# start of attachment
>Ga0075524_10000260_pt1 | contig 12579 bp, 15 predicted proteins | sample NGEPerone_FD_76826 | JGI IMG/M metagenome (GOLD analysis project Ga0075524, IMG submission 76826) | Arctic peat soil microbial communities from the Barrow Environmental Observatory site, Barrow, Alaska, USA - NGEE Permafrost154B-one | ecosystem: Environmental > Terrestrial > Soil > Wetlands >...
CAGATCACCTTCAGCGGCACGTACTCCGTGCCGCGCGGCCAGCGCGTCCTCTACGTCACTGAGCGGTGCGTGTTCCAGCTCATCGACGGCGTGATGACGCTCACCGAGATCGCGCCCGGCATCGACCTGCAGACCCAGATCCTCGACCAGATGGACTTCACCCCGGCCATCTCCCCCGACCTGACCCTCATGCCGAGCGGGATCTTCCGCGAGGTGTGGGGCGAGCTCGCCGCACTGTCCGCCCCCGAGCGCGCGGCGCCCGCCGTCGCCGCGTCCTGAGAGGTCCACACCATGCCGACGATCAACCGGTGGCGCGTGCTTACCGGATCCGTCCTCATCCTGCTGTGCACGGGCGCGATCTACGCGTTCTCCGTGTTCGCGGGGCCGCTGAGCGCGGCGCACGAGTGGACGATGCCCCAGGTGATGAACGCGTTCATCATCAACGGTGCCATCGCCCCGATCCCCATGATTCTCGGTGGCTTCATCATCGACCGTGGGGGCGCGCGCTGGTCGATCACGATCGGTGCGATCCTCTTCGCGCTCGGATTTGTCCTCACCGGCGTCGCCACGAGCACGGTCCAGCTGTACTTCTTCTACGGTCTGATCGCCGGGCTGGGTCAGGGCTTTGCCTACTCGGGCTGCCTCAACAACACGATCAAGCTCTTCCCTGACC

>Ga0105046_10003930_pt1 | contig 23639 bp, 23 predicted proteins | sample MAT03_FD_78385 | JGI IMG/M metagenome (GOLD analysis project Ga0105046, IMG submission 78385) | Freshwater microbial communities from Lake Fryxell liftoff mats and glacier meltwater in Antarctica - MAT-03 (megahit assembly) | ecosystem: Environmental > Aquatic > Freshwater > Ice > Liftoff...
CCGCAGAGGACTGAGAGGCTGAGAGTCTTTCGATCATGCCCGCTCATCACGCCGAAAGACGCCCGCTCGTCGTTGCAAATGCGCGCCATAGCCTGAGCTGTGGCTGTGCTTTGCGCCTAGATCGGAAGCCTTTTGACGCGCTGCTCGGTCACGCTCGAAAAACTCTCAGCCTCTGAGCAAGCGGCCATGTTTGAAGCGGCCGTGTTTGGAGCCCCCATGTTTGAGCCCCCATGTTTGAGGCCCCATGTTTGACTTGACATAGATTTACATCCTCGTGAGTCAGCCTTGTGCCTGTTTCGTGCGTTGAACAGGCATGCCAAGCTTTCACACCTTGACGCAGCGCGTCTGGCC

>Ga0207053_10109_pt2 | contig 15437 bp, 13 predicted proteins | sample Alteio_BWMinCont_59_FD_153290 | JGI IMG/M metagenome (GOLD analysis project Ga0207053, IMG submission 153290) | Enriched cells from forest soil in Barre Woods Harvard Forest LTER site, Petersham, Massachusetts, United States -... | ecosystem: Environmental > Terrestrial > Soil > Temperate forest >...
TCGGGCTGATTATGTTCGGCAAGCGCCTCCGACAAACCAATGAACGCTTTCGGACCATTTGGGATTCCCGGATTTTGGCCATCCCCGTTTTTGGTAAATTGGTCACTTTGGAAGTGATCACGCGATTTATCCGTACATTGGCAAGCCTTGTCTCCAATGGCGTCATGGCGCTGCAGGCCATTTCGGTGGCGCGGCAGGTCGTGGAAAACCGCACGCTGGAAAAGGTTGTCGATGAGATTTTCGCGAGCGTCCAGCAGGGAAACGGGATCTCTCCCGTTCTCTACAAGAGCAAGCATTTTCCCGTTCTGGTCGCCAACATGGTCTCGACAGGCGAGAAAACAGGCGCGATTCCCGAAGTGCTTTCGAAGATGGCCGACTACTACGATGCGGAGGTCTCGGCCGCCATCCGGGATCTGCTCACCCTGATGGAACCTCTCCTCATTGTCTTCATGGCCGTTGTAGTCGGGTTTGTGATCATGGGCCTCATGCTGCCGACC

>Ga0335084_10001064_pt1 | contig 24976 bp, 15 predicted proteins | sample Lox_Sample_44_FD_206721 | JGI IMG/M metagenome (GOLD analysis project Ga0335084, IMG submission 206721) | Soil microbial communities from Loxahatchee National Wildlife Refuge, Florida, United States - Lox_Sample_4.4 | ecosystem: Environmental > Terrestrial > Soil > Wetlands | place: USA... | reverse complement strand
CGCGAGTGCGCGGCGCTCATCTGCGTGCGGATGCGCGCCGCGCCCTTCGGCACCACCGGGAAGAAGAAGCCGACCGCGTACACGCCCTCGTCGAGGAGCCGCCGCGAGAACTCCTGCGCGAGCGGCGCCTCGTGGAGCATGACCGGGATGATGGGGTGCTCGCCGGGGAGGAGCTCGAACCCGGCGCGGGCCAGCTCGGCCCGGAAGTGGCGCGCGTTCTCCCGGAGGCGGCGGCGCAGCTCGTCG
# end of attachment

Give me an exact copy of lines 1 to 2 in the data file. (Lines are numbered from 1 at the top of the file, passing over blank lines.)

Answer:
>Ga0075524_10000260_pt1 | contig 12579 bp, 15 predicted proteins | sample NGEPerone_FD_76826 | JGI IMG/M metagenome (GOLD analysis project Ga0075524, IMG submission 76826) | Arctic peat soil microbial communities from the Barrow Environmental Observatory site, Barrow, Alaska, USA - NGEE Permafrost154B-one | ecosystem: Environmental > Terrestrial > Soil > Wetlands >...
CAGATCACCTTCAGCGGCACGTACTCCGTGCCGCGCGGCCAGCGCGTCCTCTACGTCACTGAGCGGTGCGTGTTCCAGCTCATCGACGGCGTGATGACGCTCACCGAGATCGCGCCCGGCATCGACCTGCAGACCCAGATCCTCGACCAGATGGACTTCACCCCGGCCATCTCCCCCGACCTGACCCTCATGCCGAGCGGGATCTTCCGCGAGGTGTGGGGCGAGCTCGCCGCACTGTCCGCCCCCGAGCGCGCGGCGCCCGCCGTCGCCGCGTCCTGAGAGGTCCACACCATGCCGACGATCAACCGGTGGCGCGTGCTTACCGGATCCGTCCTCATCCTGCTGTGCACGGGCGCGATCTACGCGTTCTCCGTGTTCGCGGGGCCGCTGAGCGCGGCGCACGAGTGGACGATGCCCCAGGTGATGAACGCGTTCATCATCAACGGTGCCATCGCCCCGATCCCCATGATTCTCGGTGGCTTCATCATCGACCGTGGGGGCGCGCGCTGGTCGATCACGATCGGTGCGATCCTCTTCGCGCTCGGATTTGTCCTCACCGGCGTCGCCACGAGCACGGTCCAGCTGTACTTCTTCTACGGTCTGATCGCCGGGCTGGGTCAGGGCTTTGCCTACTCGGGCTGCCTCAACAACACGATCAAGCTCTTCCCTGACC